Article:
Dolphins are arguably the best known and loved of all the marine mammals. However, many aspects of the dolphins way of life still remain a mystery. Be that as it may, dolphins have been the subject of scientific research for decades and so at least there are some areas of dolphin behaviour that we do know of.
So, just what do dolphins do?
Dolphins use whistles and clicks to communicate with each other. It is not yet known how complicated this language is, but they undoubtedly recognise and respond to one another.
Dolphins usually mate in the spring and the summer, and the females give birth underwater to a single calf 10 to 12 months later.
Once the calf is born, it will suckle 3.4 liters of milk every day for 9 months or less. Baby dolphins do not have lips and since they are unable to suckle the nipple, they hit it with their rostrum (beak) until the milk is ejected. The dolphin mother will nurse her calf for at least 16 months, so she generally comes into breeding condition once every two to three years. Each time she does breed it is likely to be with a different male.
This kind of social help also extends to injured dolphins too. An injured dolphins cries of distress will summon instant aid from other dolphins in the vacinity. They will then try and carry or support the injured dolphin in the water so that it is able to reach the surface and breathe.
What do dolphins eat?
The worlds dolphin populations are made up from almost forty species varying in size from 1.2 m and 40 for the Maui's dolphin, and up to 9.5 m and 10 tonnes for the killer whale. They are found worldwide, mostly in the shallower seas of the continental shelf. So clearly, with this much variation within the dolphin family, you can expect the same variation in each species diet.
So, while some dolphins eat fishes like herring, cod or mackerel, others species will prefer to eat squids.
Of course, the largest of all the dolphin species - the killer whales - will also eat marine mammals like seals or sea lions and sometime even turtles.
On average, a dolphin with a weigh of 200 to 250 Kg will eat between 10 and 25 Kg of fish every day.
How do dolphins catch their food
As you can expect, various methods of feeding exist among and within species, some apparently exclusive to a single population. Fish and squid are the main food, but the false killer whale and the orca (the true killer whale) also feed on other marine mammals like seals. They have been known to eat penguins and even sea turtles!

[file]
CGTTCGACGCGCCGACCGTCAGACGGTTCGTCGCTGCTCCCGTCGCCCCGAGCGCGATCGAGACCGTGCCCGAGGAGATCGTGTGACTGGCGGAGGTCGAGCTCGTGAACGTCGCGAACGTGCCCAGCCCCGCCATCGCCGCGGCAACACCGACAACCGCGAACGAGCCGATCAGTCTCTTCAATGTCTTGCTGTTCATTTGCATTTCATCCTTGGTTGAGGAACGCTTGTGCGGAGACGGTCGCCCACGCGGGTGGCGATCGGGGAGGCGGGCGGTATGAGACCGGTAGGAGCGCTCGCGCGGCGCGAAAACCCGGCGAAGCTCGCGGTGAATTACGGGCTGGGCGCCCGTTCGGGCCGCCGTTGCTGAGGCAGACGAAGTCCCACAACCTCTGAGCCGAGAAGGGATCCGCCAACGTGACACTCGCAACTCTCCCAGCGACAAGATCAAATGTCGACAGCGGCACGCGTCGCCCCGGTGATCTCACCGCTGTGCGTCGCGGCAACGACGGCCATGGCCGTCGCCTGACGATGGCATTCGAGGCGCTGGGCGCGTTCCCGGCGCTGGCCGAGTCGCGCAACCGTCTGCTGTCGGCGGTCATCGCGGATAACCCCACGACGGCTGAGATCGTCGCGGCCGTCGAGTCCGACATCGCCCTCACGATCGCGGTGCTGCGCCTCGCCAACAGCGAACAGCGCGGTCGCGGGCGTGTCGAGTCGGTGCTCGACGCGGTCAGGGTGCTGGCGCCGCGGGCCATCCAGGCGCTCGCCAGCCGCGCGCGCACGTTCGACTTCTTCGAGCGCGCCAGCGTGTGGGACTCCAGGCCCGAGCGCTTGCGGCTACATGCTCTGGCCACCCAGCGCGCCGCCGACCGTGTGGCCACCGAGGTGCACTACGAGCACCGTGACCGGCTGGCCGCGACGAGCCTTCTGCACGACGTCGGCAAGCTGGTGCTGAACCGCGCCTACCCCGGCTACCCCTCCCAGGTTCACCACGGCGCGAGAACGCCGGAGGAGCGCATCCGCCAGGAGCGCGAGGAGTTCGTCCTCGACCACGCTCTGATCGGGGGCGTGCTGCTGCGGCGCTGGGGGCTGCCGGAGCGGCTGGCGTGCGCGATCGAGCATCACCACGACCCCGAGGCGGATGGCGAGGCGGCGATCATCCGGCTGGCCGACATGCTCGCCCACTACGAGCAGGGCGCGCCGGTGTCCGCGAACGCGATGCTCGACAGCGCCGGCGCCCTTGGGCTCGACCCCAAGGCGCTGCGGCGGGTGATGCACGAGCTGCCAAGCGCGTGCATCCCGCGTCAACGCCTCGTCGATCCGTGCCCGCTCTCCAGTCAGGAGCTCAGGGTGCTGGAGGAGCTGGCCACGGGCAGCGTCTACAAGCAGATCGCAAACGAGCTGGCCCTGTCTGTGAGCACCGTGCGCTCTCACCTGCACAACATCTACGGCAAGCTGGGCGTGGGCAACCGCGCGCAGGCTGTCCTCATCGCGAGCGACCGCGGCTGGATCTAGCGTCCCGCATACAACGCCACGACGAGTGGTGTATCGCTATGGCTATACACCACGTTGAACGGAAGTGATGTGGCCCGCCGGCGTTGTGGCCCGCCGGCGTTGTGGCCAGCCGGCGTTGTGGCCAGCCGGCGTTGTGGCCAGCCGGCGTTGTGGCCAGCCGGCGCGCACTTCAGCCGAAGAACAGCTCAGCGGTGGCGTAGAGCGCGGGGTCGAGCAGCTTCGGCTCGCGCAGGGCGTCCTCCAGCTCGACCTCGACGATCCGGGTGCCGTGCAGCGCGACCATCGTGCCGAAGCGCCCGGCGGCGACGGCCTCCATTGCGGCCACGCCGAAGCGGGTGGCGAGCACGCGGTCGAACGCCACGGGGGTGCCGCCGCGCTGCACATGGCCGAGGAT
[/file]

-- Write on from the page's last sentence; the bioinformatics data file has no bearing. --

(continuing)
Corralling is another method where dolphins chase fish into shallow water to more easily catch them. In South Carolina, the Atlantic bottlenose dolphin takes this further with "strand feeding", driving prey onto mud banks for easy access.
In some places, orcas come to the beach to capture sea lions. Some species also hit fish with their tails, stunning them and sometimes knocking them out of the water.
The clicks are directional and are for echolocation, often occurring in a short series called a click train. The click rate increases when approaching an object of interest. Amazingly, dolphin echolocation clicks are amongst the loudest sounds made by marine animals!
In 2011 researchers in the United States and Great Britain have been using a CymaScope to find out more - a CymaScope is an instrument which produces visible patterns from sound. They have found that part of dolphin communication consists of receiving and transmitting sound pictures. It is almost certain that to this ability is shared by the entire dolphin family.
Can humans communicate with dolphins?
Impressed with their large brains, Lilly performed many audio experiments in order to attempted to show that dolphins were communicating with each other. In an effort to enhance human dolphin communication, he began to use computers to translate human words into dolphin whistles and to send messages back. Unfortunately,much of his experimental work has never been published.
In one Lilly experiment, a woman lived in a pool with a bottlenose dolphin named Peter as her only companion for several months. Sleeping in a bed above the pool, she was ever on call. Communication attempts were often transing sessions, where the woman attempted to teach language to the dolphin. Peter was reportedly a demanding 'roommate', and the woman eventually withdrew from the project. While a basic communication did develop, reportedly similar to that between a dog and a human, deeper exchanges - of dolphin whistles or human words - did not occur.